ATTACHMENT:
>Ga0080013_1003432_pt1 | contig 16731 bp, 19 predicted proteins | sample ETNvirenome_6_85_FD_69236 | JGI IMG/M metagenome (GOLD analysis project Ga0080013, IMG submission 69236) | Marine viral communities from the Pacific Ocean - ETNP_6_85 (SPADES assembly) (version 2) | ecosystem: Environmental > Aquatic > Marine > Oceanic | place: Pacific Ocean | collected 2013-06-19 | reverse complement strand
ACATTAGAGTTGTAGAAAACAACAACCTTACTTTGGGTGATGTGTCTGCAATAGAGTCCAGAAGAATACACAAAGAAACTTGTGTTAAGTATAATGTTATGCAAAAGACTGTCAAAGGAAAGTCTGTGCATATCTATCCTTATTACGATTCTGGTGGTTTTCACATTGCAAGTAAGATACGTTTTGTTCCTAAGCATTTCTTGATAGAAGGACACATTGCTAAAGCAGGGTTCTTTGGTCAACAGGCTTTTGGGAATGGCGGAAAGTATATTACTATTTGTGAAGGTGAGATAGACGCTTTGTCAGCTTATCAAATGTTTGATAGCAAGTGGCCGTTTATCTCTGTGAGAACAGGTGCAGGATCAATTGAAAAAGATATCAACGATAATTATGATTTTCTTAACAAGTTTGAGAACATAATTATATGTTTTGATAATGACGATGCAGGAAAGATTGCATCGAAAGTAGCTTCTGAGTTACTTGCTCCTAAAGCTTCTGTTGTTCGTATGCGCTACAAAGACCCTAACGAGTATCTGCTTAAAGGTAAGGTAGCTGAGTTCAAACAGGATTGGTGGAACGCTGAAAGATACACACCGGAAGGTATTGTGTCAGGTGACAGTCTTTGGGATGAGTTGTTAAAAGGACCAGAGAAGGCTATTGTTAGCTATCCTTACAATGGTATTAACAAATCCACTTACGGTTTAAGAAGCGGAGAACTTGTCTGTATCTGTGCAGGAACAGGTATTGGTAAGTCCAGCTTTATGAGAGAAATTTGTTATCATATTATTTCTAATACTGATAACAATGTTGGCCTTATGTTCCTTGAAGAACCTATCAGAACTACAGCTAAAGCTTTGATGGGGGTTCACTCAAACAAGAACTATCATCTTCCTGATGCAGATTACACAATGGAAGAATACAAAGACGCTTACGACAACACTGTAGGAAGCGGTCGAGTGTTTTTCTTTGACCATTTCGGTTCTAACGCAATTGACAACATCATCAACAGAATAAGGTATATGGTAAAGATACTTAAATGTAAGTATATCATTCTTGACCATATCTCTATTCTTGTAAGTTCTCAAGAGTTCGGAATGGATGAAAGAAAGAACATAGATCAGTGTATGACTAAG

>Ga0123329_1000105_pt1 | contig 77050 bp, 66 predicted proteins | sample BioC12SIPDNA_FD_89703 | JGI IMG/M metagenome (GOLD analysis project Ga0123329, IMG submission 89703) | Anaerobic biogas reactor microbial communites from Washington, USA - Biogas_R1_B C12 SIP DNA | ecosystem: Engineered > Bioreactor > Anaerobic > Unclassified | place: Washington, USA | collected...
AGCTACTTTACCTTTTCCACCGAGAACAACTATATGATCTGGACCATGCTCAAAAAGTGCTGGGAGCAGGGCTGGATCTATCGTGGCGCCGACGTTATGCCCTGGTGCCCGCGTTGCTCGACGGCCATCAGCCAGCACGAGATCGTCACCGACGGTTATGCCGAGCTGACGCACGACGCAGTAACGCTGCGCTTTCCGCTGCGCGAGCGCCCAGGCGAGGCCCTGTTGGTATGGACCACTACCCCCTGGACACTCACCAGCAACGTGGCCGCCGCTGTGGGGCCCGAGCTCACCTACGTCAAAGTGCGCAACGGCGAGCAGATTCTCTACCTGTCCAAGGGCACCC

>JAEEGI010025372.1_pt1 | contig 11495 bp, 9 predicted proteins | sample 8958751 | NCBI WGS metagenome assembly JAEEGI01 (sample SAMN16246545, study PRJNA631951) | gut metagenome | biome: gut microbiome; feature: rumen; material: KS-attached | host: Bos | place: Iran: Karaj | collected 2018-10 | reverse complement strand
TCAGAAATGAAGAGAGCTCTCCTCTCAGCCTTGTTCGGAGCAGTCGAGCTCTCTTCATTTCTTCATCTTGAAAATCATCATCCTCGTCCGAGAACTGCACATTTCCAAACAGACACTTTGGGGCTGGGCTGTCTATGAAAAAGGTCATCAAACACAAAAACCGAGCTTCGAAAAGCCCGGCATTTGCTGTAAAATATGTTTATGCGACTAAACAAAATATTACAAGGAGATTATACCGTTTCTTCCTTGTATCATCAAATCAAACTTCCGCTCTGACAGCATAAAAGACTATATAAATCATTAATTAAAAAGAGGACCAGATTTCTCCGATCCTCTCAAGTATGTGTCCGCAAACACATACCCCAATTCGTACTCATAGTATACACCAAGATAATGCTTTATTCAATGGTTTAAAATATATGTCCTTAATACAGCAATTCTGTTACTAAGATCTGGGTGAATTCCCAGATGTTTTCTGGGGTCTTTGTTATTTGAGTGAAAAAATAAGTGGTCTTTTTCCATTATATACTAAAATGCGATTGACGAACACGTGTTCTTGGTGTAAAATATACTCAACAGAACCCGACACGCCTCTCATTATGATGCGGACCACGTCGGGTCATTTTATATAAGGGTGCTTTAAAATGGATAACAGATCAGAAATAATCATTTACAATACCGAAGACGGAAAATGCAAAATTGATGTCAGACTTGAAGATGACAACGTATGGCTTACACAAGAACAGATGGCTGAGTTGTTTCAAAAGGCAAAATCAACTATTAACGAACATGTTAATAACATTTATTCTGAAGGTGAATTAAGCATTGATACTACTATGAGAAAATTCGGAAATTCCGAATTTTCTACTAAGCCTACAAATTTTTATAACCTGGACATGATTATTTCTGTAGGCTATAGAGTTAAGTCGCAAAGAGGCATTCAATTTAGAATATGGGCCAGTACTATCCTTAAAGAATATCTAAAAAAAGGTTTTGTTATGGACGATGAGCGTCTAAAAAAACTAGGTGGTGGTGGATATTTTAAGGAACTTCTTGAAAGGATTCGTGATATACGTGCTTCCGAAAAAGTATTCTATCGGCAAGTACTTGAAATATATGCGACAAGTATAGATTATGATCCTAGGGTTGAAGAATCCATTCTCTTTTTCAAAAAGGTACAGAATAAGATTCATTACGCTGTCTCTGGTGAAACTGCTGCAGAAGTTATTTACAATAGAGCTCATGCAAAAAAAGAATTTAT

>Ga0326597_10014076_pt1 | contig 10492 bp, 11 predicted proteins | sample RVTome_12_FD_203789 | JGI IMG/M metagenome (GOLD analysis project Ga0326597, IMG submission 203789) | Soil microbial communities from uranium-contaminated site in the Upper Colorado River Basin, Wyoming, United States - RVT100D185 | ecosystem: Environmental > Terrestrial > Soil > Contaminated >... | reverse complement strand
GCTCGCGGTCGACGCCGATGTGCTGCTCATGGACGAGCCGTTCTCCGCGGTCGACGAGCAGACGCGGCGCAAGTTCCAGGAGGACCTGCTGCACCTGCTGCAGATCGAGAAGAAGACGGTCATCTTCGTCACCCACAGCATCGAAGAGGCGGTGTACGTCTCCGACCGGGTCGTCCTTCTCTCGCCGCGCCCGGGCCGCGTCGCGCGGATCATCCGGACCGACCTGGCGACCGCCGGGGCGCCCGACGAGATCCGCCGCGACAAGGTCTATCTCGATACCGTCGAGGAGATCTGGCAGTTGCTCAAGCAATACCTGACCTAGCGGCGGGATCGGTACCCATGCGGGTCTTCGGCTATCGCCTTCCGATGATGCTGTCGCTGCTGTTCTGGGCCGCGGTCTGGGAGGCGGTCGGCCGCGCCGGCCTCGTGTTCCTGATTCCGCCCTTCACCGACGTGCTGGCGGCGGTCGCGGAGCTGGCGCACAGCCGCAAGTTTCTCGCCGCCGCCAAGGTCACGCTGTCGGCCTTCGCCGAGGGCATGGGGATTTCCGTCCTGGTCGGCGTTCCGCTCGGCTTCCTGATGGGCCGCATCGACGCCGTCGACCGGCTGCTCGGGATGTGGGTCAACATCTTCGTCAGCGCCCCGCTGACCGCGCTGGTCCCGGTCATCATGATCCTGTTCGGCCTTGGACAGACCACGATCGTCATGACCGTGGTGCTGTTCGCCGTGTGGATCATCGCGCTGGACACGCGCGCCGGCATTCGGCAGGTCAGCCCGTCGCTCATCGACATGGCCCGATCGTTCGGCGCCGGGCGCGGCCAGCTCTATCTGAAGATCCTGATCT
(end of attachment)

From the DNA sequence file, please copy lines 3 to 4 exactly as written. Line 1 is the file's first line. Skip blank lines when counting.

>Ga0123329_1000105_pt1 | contig 77050 bp, 66 predicted proteins | sample BioC12SIPDNA_FD_89703 | JGI IMG/M metagenome (GOLD analysis project Ga0123329, IMG submission 89703) | Anaerobic biogas reactor microbial communites from Washington, USA - Biogas_R1_B C12 SIP DNA | ecosystem: Engineered > Bioreactor > Anaerobic > Unclassified | place: Washington, USA | collected...
AGCTACTTTACCTTTTCCACCGAGAACAACTATATGATCTGGACCATGCTCAAAAAGTGCTGGGAGCAGGGCTGGATCTATCGTGGCGCCGACGTTATGCCCTGGTGCCCGCGTTGCTCGACGGCCATCAGCCAGCACGAGATCGTCACCGACGGTTATGCCGAGCTGACGCACGACGCAGTAACGCTGCGCTTTCCGCTGCGCGAGCGCCCAGGCGAGGCCCTGTTGGTATGGACCACTACCCCCTGGACACTCACCAGCAACGTGGCCGCCGCTGTGGGGCCCGAGCTCACCTACGTCAAAGTGCGCAACGGCGAGCAGATTCTCTACCTGTCCAAGGGCACCC